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4. High Renaissance Synopsis: art 162 honors

Renaissance and Baroque Map


The High Renaissance based in Rome and Venice was the culmination of an ascending movement in art that finally captured the essense of Greek and Roman classicism, even at times exceeding the Ancients' prowess. Idealism, naturalism, the adroit use of mathmematical theory in perspective and proportion, combined with classical qualities of order and harmony, created "classical" moments in painting, sculpture, and architecture. These were moments that "unified and balanced the conflicting experiences of an entire culture."

As Florence' influence waned due to changing political conditions in the late 15th century, the focal point of the Renaissance shifted to Rome and Venice. In Rome, the High Renaissance blossomed with the Church dispensing patronage in the sponsorship of grand works in art and architecture. The artistic achievements of Leonardo Da Vinci (1452-1519), Michaelangelo (1475-1564), Raphael (1483-1520) and Bramante (1444-1514) exemplified the Classical spirit that had imbued the works of the Greek High Classical era two thousand years previous to their time.

Concurrent with that of Rome, the High Renaissance as it appeared in Venice had a different emphasis than its Roman counterpart. While the High Renaissance centered in Rome concentrated on intellectual themes of virtues, heroics, epics and lofty concepts, Venice had a more sensual outlook with the creation of art that reflected the light and coloration of its seaside landscape.

The generation of artists following the High Renaissance were faced with the dillemma of either slavishly copying, or distinguishing themselves, from the masters' acknowledged perfection; the period known as "Mannerism" was this reaction to the glories of the High Renaissance.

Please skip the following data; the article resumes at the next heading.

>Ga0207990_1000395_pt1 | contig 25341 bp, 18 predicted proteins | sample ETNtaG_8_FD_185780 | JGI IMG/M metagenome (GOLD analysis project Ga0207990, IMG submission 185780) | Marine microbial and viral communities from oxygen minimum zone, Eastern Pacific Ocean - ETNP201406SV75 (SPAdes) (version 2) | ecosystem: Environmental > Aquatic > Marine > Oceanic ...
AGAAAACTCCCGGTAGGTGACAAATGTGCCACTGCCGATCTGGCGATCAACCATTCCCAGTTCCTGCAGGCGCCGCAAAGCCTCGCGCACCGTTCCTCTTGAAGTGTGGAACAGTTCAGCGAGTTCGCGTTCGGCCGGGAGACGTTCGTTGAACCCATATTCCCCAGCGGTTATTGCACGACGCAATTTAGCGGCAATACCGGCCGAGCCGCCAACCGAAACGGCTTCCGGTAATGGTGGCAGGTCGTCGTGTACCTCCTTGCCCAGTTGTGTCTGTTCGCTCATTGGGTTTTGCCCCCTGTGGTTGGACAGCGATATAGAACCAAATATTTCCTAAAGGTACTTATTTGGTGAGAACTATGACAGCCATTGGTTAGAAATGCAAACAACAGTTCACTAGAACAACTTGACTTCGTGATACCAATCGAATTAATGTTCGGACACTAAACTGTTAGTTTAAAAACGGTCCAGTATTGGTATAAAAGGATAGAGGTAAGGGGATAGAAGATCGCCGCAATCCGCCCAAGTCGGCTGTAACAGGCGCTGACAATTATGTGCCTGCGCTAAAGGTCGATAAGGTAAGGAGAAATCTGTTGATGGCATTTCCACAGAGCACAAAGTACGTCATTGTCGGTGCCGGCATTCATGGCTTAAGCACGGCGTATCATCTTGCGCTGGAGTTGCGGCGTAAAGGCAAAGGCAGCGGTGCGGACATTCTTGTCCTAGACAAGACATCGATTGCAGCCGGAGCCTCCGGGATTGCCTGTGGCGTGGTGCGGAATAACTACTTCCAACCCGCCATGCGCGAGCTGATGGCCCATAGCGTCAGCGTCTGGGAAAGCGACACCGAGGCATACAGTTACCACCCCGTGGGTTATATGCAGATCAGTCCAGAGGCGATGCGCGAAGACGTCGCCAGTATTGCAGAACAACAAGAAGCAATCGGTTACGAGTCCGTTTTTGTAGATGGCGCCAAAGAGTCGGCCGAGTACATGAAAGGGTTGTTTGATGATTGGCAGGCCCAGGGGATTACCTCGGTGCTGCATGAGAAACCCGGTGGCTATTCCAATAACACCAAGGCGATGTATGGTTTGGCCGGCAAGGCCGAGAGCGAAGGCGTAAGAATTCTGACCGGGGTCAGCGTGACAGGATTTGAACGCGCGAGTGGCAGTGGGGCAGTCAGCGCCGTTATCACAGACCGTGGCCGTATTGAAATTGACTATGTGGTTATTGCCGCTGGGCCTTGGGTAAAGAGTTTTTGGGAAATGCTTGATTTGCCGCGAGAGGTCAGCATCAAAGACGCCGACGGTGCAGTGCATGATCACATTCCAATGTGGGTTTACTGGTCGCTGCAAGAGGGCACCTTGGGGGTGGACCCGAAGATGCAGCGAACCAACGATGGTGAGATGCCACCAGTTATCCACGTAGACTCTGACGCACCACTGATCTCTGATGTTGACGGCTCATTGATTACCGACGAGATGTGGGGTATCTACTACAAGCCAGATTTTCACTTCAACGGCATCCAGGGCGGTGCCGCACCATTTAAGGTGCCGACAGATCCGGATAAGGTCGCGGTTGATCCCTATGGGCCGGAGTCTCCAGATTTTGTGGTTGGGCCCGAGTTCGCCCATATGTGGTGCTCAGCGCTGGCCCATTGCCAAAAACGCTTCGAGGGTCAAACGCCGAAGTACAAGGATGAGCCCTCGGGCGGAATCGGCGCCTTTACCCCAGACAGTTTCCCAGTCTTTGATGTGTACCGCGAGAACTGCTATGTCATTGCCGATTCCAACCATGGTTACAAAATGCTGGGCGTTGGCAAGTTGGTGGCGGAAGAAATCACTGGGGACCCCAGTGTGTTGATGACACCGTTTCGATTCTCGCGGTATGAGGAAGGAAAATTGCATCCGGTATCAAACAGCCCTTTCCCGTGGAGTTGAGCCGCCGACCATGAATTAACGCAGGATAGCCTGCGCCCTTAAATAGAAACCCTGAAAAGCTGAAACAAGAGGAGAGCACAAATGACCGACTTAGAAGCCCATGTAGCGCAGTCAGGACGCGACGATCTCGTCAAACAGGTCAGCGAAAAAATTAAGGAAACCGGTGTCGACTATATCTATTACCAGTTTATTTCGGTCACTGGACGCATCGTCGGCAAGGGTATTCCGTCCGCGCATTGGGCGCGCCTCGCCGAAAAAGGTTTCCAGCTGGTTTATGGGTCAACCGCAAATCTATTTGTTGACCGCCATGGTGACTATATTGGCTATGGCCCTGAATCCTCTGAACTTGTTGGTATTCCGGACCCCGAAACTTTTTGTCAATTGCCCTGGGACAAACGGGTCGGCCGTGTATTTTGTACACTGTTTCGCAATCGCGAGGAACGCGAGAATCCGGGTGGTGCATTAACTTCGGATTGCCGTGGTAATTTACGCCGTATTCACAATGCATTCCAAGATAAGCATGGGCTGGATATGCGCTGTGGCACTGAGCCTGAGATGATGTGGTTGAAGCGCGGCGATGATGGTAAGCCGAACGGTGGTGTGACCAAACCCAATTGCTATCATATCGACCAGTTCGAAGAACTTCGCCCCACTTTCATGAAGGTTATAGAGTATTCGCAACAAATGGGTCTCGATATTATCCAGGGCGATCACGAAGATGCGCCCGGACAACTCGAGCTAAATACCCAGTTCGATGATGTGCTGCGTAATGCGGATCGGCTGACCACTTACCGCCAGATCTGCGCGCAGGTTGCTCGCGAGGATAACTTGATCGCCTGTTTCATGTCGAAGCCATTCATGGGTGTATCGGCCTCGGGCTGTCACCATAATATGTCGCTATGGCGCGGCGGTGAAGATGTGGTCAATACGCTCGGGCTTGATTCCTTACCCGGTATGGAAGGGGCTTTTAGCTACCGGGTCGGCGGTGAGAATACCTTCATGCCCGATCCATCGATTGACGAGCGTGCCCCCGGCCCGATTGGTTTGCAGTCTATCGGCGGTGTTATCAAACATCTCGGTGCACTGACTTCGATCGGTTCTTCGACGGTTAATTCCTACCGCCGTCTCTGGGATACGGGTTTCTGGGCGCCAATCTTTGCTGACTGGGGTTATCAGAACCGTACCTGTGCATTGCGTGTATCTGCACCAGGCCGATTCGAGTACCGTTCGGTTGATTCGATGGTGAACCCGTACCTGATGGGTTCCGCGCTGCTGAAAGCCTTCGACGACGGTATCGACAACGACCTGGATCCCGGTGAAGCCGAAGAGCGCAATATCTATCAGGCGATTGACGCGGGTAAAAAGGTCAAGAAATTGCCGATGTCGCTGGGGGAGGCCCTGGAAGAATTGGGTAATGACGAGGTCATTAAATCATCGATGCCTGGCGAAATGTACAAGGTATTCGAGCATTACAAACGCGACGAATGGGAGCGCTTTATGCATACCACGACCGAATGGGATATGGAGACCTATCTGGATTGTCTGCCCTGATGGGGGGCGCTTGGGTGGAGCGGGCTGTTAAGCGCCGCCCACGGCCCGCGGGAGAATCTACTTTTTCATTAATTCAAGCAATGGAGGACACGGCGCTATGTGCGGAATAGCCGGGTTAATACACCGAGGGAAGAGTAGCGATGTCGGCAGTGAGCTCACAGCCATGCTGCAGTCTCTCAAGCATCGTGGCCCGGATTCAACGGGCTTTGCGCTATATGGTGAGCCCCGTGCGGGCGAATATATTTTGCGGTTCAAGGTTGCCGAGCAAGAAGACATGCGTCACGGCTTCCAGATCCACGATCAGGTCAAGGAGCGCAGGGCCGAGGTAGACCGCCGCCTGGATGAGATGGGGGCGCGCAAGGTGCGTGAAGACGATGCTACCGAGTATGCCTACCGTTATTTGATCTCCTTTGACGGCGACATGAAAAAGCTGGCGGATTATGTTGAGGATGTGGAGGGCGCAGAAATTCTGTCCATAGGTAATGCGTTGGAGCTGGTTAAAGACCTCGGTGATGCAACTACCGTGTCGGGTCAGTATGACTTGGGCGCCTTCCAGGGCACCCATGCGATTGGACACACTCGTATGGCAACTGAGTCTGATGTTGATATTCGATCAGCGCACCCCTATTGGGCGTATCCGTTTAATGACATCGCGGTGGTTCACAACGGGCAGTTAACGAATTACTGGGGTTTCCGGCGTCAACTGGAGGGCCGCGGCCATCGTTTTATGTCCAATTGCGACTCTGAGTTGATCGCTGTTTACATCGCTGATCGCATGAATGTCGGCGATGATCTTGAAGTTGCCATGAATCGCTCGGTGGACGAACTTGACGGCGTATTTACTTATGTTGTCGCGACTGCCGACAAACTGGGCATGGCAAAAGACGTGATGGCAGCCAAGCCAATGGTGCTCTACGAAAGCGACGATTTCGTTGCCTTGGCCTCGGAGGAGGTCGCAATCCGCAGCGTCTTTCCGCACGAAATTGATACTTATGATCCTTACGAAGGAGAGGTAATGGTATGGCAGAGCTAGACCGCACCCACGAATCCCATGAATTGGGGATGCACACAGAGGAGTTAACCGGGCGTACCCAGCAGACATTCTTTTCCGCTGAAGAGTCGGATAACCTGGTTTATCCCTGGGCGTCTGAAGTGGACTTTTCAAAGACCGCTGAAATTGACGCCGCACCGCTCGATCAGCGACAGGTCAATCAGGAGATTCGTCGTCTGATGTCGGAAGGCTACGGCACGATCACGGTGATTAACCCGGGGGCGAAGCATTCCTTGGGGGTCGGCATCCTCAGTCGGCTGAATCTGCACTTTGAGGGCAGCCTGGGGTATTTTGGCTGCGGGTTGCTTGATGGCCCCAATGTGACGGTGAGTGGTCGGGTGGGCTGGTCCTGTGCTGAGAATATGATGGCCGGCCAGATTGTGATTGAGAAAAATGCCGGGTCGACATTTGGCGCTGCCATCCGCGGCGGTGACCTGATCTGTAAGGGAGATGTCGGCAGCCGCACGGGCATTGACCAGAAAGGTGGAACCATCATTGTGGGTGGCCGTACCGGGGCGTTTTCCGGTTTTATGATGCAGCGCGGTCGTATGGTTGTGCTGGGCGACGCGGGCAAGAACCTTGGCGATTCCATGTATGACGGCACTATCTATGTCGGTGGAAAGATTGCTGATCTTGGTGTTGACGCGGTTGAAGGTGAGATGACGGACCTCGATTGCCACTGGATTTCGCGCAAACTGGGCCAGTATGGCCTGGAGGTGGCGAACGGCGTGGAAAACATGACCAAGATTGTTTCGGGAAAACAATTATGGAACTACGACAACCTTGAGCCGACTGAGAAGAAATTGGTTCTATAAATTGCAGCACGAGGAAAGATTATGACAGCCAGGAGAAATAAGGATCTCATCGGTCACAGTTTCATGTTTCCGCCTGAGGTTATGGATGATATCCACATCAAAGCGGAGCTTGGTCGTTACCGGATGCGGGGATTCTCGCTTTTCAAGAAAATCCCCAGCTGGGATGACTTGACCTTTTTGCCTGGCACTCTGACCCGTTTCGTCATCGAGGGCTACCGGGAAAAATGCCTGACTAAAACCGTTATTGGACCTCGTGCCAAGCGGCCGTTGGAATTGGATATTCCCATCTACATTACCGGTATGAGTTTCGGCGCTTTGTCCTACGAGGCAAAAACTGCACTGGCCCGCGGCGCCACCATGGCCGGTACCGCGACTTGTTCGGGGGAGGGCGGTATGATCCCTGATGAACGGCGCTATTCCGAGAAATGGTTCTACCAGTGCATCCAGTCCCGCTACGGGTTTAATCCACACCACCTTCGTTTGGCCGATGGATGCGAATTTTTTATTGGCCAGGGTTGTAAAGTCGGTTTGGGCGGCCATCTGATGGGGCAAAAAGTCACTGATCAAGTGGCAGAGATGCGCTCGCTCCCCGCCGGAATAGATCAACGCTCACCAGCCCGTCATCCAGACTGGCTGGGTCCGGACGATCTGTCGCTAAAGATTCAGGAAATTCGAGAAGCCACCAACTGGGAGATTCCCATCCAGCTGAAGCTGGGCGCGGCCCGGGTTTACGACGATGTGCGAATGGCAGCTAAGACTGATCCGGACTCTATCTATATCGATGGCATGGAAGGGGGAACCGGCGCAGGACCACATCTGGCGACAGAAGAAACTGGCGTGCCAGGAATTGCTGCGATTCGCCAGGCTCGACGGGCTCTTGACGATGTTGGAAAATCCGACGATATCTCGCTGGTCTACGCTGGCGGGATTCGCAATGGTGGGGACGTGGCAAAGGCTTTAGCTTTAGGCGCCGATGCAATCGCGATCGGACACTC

The cassone was an Italian marriage chest popularized during the Renaissance. This example is 16th-century Venetian and features relief carvings of classical scenes. The winged figures on the corners are called caryatids, and the feet of the chest are carved in a shape known as paw feet.

Source: Bridgeman Art Library, London/New York - Encarta


• High Renaissance 1495 - 1520
• Renaissance in Venice 1500 - 1600
• Mannerism 1520 - 1580


Sfumato - smoky, hazy-like tonal blending in a painting typical of da Vinci's "Madonna of the Rocks"
Pediment - a recessed and enframed triangular space of a gable roof end, or as an architectural decorative element over a window, niche, etc.
Sacra conversazione - the implied conversation between holy and esteemed personages in a sculpture or painting
Central Plan - church or building plan with symmetrical, equally-sized plan elements surrounding a central core
Figura serpentinata - a Mannerist figural representation where the figure is contorted into a nearly-unnatural "s"-shape.
Cornice - outermost trimwork on eaves of a gabled roof structure and its pediment
Mannerism - stylistic reaction to the perceived "perfection" of the High Renaissance, with distorted emotional figures, acidic colorations, swirls of action around the perimeters; sophisticated elegance.